On the night of Aug. 28, 1968, I put away my books, turned on the 13-inch, black-and-white television and sat down to check on the Democratic National Convention in Chicago. I hadn’t planned to watch it, since Vice President Hubert Humphrey was supposed to be a shoo-in for the presidential nomination. But I had heard reports on the radio of unrest both inside and outside the convention hall, so I decided to tune in.
I had just begun my second year of college at a small Florida school, where classes began at the beginning of the week. I wasn’t political at all; cynicism dominated my thinking despite, or because of, my experiences of both the good and the bad in American society. But I did want to avoid being drafted by the Army and sent to Vietnam. I was opposed to fighting in the war because I thought the domino theory, spouted by the government to justify it, was ridiculous, and, of course, I didn’t want to get killed, let alone for a ridiculous idea.
I was aware that there were anti-war activists, hippies, yippies and political radicals, but that wasn’t for me. After all, I was a business major, and had no idea what I wanted to do with my life.
For about 10 minutes, I watched the usual convention fare of speakers and cheering, though this year there also was a lot of jeering because of the candidates’ differing stances on the war. Then, suddenly, the coverage shifted down to the Grant Park area downtown where anti-war demonstrators were beginning to march to the convention site. Chicago’s Mayor Daley had said they wouldn’t be allowed to do that, so barricades and police blockades were in place.
Then, police in riot gear started attacking marchers with clubs and tear gas, kicking them while they were down and dragging them away to waiting paddy wagons. We watched in shock as bloodied demonstrators were beaten and hauled away, or left prostrate on the street, too injured to move. The brutal police action resulted in 589 demonstrators arrested and 219 injured.
So, the demonstrators never made it to the convention site. Inside, Hubert Humphrey got the nomination over Eugene McCarthy, who had vowed to end the Vietnam War. And I got one of the most significant lessons of my political education.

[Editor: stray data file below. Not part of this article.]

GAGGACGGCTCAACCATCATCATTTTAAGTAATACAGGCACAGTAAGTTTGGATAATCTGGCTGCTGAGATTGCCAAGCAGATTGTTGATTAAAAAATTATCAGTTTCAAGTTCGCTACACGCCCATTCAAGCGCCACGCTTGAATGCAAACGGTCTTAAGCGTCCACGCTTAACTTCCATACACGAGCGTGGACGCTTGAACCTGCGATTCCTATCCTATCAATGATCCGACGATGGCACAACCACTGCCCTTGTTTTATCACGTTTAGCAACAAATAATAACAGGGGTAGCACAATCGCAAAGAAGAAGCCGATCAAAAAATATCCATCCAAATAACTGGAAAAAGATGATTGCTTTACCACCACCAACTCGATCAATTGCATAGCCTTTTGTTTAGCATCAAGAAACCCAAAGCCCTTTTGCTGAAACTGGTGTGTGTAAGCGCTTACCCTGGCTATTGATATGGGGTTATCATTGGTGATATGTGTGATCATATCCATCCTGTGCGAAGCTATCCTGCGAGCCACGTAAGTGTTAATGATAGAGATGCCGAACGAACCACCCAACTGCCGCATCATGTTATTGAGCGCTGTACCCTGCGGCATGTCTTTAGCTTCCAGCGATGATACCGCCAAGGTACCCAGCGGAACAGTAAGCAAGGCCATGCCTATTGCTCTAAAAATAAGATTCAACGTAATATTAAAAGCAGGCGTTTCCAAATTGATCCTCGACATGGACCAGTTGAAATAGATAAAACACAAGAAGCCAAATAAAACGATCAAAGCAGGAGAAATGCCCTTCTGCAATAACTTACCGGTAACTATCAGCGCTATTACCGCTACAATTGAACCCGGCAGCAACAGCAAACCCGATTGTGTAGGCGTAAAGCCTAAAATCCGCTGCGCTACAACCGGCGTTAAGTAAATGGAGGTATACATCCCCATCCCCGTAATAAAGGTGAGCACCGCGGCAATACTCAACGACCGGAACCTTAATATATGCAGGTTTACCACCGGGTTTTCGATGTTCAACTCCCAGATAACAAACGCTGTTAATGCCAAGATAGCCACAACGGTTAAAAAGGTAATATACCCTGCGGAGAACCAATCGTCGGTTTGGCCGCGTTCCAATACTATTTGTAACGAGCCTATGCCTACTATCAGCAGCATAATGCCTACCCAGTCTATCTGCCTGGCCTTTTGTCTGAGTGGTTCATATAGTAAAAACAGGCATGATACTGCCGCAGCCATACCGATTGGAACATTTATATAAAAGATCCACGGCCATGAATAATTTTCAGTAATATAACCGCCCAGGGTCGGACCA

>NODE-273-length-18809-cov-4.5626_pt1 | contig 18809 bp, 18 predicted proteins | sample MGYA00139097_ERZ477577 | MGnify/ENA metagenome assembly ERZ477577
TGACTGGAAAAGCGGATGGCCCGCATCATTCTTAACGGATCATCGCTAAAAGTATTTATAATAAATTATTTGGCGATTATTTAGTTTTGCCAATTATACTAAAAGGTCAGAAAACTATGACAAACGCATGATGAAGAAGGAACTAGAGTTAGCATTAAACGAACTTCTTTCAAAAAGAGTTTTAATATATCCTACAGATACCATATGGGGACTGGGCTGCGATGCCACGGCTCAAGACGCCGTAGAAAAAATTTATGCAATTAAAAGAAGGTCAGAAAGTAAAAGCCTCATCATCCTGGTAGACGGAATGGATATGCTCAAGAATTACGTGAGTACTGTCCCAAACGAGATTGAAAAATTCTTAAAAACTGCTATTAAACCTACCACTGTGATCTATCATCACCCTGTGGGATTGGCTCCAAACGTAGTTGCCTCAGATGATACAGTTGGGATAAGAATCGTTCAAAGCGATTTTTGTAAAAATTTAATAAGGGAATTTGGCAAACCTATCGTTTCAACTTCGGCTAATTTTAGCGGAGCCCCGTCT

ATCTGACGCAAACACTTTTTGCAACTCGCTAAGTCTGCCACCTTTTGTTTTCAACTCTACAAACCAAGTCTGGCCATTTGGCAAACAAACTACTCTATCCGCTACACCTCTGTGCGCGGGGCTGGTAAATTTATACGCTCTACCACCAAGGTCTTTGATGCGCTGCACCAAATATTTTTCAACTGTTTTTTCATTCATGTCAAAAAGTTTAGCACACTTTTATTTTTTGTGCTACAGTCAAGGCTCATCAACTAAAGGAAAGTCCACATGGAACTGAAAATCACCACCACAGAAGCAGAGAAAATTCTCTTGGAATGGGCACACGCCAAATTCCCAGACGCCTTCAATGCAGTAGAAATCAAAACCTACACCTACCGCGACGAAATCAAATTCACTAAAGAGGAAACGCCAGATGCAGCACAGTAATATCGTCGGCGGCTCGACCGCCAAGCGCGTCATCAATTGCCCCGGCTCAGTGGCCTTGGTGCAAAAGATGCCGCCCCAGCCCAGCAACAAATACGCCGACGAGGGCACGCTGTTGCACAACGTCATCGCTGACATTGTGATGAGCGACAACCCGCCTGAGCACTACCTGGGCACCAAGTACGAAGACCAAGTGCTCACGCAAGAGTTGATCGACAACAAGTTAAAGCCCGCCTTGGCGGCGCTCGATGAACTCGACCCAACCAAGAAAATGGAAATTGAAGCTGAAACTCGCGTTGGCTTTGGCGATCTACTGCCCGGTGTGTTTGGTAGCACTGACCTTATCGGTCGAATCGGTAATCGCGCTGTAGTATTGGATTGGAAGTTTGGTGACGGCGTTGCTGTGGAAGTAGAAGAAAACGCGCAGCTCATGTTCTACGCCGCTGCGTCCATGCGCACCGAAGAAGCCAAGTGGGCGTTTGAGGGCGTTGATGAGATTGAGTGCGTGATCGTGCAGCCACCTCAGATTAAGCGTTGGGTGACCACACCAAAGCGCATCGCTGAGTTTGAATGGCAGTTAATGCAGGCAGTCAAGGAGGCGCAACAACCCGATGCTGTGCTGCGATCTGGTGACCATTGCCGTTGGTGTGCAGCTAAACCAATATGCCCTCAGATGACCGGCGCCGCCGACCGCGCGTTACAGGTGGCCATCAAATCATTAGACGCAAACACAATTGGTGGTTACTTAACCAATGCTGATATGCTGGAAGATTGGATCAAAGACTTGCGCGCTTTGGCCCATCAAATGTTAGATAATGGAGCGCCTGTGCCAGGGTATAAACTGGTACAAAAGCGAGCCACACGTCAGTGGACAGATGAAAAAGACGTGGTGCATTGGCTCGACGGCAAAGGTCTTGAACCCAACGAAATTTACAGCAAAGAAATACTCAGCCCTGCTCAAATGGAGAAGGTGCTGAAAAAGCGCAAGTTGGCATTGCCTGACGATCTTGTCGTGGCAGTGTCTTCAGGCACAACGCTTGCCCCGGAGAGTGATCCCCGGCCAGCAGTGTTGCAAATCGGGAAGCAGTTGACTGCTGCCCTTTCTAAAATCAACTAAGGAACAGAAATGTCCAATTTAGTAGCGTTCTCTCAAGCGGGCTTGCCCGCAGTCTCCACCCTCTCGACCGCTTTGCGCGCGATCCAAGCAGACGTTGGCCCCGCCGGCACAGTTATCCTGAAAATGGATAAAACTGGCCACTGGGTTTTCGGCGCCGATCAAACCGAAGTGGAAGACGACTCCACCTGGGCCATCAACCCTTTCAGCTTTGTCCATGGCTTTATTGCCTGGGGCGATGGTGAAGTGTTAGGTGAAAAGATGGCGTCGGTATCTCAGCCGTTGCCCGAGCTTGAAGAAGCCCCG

Forty-four years ago today, Feb. 18, 1970, the five-month trial for the Chicago Seven, the activists charged with conspiring to incite that violence, ended with the jury handing up its verdicts.
All seven defendants, Abbie Hoffman, Jerry Rubin, David Dellinger, Tom Hayden, Rennie Davis, John Froines and Lee Weiner, were acquitted of the conspiracy charges. The latter two were acquitted of all charges, while the other five were convicted of inciting a riot. The convictions were thrown out later because of judicial bias with jury selection and during the trial.
Even before the 1968 convention, the tide of American sentiment that year had turned against the war. The Tet offensive in February, President Johnson’s decision not to seek another term, and the assassinations of Martin Luther King Jr. and Robert F. Kennedy left many people feeling something was wrong, and that included the war in Vietnam.
As anti-war demonstrations grew in numbers and size in 1969, the Chicago Seven defendants used their trial as a way to put the war itself on trial. Even without a CNN or other network around to broadcast the trial live into living rooms, news coverage of the witnesses for the defense and the antics of some of the defendants was enough to focus attention on the cultural and political divide in America.
Should the trial, according to University of Missouri at Kansas City law professor Douglas Linder, be viewed as “an important battle for the hearts and minds of the American people? Or is it best seen as a symbol of the conflicts of values that characterized the late sixties? These are some of the questions that surround one of the most unusual courtroom spectacles in American history.”
Either way, by the time the Chicago defendants were indicted after President Nixon took office, I was among the many young people who had moved from opposing the war on a personal level to actively joining the anti-war movement. And, no doubt, the trial spurred even more people to get on board.
Cary Brunswick, of Oneonta, is a freelance writer and editor. He can be reached at email@example.com. The views expressed in this column do not necessarily reflect those of The Daily Star and its editorial board.